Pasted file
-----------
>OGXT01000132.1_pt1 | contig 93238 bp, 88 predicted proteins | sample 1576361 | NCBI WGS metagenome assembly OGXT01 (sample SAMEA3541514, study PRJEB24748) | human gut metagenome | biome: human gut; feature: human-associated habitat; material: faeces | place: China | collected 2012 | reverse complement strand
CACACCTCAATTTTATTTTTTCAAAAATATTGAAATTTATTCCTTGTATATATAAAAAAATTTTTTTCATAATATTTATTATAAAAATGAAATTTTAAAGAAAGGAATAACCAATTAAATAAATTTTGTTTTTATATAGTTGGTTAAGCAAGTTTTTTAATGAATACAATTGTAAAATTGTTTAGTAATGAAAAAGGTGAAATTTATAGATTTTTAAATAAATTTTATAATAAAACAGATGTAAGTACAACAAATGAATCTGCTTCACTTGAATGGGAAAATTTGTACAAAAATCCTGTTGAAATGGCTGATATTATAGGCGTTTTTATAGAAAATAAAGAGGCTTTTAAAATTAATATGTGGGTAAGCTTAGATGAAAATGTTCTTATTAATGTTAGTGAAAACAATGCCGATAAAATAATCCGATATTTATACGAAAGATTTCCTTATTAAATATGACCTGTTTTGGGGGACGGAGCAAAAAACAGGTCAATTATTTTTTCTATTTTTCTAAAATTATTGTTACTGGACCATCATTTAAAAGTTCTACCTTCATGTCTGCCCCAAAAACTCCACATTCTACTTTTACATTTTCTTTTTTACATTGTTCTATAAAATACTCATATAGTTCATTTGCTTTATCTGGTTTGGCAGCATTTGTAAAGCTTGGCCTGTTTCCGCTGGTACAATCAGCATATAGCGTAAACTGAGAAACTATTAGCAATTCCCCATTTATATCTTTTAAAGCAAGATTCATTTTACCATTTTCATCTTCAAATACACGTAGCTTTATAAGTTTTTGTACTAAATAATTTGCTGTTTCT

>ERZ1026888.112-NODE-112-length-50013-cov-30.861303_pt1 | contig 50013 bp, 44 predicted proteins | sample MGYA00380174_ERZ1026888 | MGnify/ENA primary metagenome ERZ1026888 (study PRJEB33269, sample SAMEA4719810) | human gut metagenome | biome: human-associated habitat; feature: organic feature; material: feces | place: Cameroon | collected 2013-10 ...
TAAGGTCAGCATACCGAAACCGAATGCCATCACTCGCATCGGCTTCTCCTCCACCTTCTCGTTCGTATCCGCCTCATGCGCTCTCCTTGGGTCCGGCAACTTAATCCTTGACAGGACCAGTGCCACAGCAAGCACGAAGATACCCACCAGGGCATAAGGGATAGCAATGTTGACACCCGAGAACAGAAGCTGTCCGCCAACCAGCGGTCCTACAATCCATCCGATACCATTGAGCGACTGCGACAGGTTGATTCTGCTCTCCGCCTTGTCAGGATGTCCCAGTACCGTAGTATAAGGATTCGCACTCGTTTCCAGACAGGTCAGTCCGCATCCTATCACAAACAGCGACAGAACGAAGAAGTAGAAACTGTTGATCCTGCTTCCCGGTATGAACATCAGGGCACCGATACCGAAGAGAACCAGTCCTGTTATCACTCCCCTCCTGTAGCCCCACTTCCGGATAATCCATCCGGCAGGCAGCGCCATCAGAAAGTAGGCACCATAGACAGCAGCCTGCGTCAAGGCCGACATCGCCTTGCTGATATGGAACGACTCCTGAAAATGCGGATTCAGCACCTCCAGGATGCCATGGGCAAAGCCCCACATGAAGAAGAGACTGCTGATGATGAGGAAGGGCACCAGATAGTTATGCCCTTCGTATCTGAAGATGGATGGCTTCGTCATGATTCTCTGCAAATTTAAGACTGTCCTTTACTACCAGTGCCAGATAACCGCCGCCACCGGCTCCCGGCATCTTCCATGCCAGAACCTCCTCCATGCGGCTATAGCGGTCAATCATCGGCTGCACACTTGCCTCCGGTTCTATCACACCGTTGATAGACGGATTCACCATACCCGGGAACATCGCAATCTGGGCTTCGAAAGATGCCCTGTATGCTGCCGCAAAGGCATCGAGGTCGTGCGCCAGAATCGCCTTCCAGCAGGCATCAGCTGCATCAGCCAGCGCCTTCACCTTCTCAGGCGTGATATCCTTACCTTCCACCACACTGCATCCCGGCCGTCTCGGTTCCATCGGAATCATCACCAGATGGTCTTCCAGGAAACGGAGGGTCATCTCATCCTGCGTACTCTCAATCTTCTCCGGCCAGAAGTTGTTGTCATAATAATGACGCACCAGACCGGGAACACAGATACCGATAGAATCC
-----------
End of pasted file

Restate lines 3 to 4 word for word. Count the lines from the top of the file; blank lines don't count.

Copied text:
>ERZ1026888.112-NODE-112-length-50013-cov-30.861303_pt1 | contig 50013 bp, 44 predicted proteins | sample MGYA00380174_ERZ1026888 | MGnify/ENA primary metagenome ERZ1026888 (study PRJEB33269, sample SAMEA4719810) | human gut metagenome | biome: human-associated habitat; feature: organic feature; material: feces | place: Cameroon | collected 2013-10 ...
TAAGGTCAGCATACCGAAACCGAATGCCATCACTCGCATCGGCTTCTCCTCCACCTTCTCGTTCGTATCCGCCTCATGCGCTCTCCTTGGGTCCGGCAACTTAATCCTTGACAGGACCAGTGCCACAGCAAGCACGAAGATACCCACCAGGGCATAAGGGATAGCAATGTTGACACCCGAGAACAGAAGCTGTCCGCCAACCAGCGGTCCTACAATCCATCCGATACCATTGAGCGACTGCGACAGGTTGATTCTGCTCTCCGCCTTGTCAGGATGTCCCAGTACCGTAGTATAAGGATTCGCACTCGTTTCCAGACAGGTCAGTCCGCATCCTATCACAAACAGCGACAGAACGAAGAAGTAGAAACTGTTGATCCTGCTTCCCGGTATGAACATCAGGGCACCGATACCGAAGAGAACCAGTCCTGTTATCACTCCCCTCCTGTAGCCCCACTTCCGGATAATCCATCCGGCAGGCAGCGCCATCAGAAAGTAGGCACCATAGACAGCAGCCTGCGTCAAGGCCGACATCGCCTTGCTGATATGGAACGACTCCTGAAAATGCGGATTCAGCACCTCCAGGATGCCATGGGCAAAGCCCCACATGAAGAAGAGACTGCTGATGATGAGGAAGGGCACCAGATAGTTATGCCCTTCGTATCTGAAGATGGATGGCTTCGTCATGATTCTCTGCAAATTTAAGACTGTCCTTTACTACCAGTGCCAGATAACCGCCGCCACCGGCTCCCGGCATCTTCCATGCCAGAACCTCCTCCATGCGGCTATAGCGGTCAATCATCGGCTGCACACTTGCCTCCGGTTCTATCACACCGTTGATAGACGGATTCACCATACCCGGGAACATCGCAATCTGGGCTTCGAAAGATGCCCTGTATGCTGCCGCAAAGGCATCGAGGTCGTGCGCCAGAATCGCCTTCCAGCAGGCATCAGCTGCATCAGCCAGCGCCTTCACCTTCTCAGGCGTGATATCCTTACCTTCCACCACACTGCATCCCGGCCGTCTCGGTTCCATCGGAATCATCACCAGATGGTCTTCCAGGAAACGGAGGGTCATCTCATCCTGCGTACTCTCAATCTTCTCCGGCCAGAAGTTGTTGTCATAATAATGACGCACCAGACCGGGAACACAGATACCGATAGAATCC